#4: “Broadcast News” (1987)


Taking audiences behind the scenes of a hard-hitting television program, "Broadcast News" was an awards darling in the late ‘80s. Indeed, it was nominated for a slew of Oscars, including Best Picture. The story follows hard-working producer Jane as she finds herself in the middle of a workplace love triangle. Caught between two polar opposite reporters, Tom and Aaron, she attempts to balance her job and personal life. Conceived by James L. Brooks and led by actors Holly Hunter, William Hurt, and Albert Brooks, this cerebral and satirical portrayal of the media hasn’t lost its punch.

#3: “Two Weeks Notice” (2002)


They’re the three little words that every employer dreads: “two weeks notice." But those same words gave us the title and plot of the 2002 movie starring Sandra Bullock and Hugh Grant. When overworked lawyer Lucy hands over her resignation to her clueless and wealthy boss George, their relationship is forever changed. As her last day of work draws near, we see that a growing attraction between them is about to complicate things. With a winning plot and two of the greatest romantic comedy stars, "Two Weeks Notice" is one flick that's too good to pass up.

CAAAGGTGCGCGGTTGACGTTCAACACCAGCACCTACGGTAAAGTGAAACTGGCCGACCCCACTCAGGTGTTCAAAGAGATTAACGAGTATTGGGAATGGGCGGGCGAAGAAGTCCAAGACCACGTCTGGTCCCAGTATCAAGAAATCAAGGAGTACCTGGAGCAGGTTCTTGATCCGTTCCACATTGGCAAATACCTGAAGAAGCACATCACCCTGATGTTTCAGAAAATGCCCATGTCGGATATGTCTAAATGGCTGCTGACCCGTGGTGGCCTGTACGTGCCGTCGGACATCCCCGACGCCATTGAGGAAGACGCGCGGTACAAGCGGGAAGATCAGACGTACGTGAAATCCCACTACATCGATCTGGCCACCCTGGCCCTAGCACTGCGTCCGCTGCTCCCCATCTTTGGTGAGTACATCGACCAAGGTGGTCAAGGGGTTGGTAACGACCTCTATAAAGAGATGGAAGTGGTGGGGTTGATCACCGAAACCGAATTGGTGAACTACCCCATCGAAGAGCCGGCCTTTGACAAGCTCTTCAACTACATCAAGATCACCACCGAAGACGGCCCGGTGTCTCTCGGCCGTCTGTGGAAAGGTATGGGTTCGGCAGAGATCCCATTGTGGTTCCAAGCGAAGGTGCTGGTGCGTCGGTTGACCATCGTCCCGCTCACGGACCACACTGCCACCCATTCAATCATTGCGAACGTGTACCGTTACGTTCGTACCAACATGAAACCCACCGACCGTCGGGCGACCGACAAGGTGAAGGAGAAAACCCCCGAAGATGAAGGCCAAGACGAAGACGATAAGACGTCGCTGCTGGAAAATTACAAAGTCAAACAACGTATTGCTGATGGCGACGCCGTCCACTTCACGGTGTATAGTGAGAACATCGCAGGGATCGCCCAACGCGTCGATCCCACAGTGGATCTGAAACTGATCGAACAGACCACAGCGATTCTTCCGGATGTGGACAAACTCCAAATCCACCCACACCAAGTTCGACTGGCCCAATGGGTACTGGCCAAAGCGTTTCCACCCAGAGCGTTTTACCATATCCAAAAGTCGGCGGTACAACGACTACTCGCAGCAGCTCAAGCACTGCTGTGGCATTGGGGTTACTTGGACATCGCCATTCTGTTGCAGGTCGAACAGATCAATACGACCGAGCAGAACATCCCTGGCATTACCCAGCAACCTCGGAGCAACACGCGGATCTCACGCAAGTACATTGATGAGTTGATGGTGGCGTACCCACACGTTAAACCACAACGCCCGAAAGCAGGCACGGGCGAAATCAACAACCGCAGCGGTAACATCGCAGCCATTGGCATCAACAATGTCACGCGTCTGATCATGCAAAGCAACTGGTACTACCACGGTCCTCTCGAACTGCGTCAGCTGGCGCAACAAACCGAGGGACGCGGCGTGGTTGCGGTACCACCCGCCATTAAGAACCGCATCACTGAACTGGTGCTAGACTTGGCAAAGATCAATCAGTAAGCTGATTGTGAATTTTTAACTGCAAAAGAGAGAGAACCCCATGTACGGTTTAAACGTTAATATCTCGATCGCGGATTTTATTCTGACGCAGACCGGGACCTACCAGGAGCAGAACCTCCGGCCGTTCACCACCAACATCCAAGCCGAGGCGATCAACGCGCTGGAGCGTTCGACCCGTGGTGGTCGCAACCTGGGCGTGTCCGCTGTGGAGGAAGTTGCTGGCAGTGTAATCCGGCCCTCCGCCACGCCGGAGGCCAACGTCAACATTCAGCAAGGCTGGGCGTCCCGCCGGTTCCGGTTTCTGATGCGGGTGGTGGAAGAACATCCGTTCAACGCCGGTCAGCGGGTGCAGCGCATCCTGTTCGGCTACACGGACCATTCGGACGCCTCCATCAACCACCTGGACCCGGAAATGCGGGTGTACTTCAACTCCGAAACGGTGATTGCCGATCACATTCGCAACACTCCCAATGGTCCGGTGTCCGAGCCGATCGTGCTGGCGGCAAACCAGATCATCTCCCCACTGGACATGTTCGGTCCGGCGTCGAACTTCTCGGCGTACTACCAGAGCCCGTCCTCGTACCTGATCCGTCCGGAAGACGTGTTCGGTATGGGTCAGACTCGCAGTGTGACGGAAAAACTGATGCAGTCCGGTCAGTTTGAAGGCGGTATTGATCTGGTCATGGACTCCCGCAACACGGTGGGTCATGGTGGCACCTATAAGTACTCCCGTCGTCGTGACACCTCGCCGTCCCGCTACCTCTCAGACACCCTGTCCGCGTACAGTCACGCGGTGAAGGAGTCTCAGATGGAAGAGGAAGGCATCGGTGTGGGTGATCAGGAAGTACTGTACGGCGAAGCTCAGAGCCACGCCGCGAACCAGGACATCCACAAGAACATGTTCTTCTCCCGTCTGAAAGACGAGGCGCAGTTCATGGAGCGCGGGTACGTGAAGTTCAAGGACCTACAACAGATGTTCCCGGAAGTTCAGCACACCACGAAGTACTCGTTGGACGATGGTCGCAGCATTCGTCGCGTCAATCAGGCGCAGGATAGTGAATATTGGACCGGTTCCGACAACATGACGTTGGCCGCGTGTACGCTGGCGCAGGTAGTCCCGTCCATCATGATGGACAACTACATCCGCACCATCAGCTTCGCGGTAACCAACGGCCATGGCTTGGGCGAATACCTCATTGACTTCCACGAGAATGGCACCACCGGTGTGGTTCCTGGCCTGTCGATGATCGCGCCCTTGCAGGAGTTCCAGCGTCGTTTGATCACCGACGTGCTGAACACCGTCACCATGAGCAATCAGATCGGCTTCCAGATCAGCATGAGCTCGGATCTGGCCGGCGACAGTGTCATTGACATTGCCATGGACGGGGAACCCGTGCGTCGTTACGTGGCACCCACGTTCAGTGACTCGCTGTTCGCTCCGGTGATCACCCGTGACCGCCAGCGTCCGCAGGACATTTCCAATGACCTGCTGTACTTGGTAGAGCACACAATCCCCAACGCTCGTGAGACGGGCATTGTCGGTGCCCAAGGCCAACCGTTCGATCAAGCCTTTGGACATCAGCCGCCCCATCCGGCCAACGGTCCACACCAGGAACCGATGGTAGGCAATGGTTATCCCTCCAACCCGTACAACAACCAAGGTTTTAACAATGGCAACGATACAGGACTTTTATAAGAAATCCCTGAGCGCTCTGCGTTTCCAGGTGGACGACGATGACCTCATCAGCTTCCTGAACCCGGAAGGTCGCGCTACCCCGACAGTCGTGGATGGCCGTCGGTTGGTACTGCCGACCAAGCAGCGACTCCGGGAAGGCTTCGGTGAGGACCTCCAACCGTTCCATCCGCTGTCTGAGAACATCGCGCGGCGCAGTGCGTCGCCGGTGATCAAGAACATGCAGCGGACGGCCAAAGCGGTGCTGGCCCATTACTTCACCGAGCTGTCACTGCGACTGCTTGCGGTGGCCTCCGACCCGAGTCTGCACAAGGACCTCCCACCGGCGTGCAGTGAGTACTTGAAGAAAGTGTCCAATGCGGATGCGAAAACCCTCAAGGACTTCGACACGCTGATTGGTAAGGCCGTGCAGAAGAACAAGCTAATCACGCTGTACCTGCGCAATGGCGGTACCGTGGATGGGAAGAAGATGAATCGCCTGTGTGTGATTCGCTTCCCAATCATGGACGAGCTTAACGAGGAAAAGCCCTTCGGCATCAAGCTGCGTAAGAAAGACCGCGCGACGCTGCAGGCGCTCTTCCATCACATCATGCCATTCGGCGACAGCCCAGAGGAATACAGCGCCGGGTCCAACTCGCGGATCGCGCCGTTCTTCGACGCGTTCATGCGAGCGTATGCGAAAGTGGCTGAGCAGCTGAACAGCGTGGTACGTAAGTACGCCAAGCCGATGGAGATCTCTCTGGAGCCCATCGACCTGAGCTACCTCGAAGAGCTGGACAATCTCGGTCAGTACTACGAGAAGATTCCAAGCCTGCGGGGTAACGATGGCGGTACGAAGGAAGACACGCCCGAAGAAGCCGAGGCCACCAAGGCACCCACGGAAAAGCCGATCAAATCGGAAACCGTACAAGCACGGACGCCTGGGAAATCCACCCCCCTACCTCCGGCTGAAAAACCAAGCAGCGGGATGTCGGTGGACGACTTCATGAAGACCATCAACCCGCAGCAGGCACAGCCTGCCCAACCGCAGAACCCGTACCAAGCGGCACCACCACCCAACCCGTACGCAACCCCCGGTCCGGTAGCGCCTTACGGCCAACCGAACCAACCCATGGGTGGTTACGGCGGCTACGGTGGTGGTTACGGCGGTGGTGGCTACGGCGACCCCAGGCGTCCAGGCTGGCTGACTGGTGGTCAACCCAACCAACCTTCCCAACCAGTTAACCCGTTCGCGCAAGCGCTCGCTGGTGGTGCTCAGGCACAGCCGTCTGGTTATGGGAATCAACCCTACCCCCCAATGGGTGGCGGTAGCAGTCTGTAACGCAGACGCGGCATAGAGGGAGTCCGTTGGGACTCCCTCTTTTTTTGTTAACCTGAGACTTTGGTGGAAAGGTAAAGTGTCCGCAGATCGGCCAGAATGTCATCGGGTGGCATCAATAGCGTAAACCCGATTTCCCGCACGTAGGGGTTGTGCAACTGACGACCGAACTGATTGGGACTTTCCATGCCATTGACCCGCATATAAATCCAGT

#2: “Working Girl” (1988)


A staple of the romantic dramedy genre, "Working Girl" was one of the hottest films of its time. Between the blowouts and outfits, this Mike Nichols directed picture is definitely peak ‘80s. After her cruel boss Katharine becomes incapacitated, undervalued assistant Tess takes matters into her own hands. The OG “girlboss,” she assumes the identity of her superior and sets out to prove her worth. She meets Jack Trainer along the way, and business and romance begin to mix. Melanie Griffith, Sigourney Weaver, Harrison Ford, and Joan Cusack make up the movie’s talented cast, providing a sincere portrayal of gender politics and corporate life.

#1: “His Girl Friday” (1940)


Based on the 1928 Broadway play, "The Front Page," "His Girl Friday" has kept cinema lovers laughing for over 80 years. And we don’t think that’s going to change anytime soon. It’s the story of newspaper editor Walter and his former spouse and reporter, Hildy. She’s about to remarry, so he tries to stop her by offering her the chance to cover a career-defining story. Cary Grant and Rosalind Russell portray the exes, whose comedic timing and chemistry are off the charts. Their fast-paced dialogue and exchanges make the film a classic, setting a high rom-com bar that few movies have managed to reach.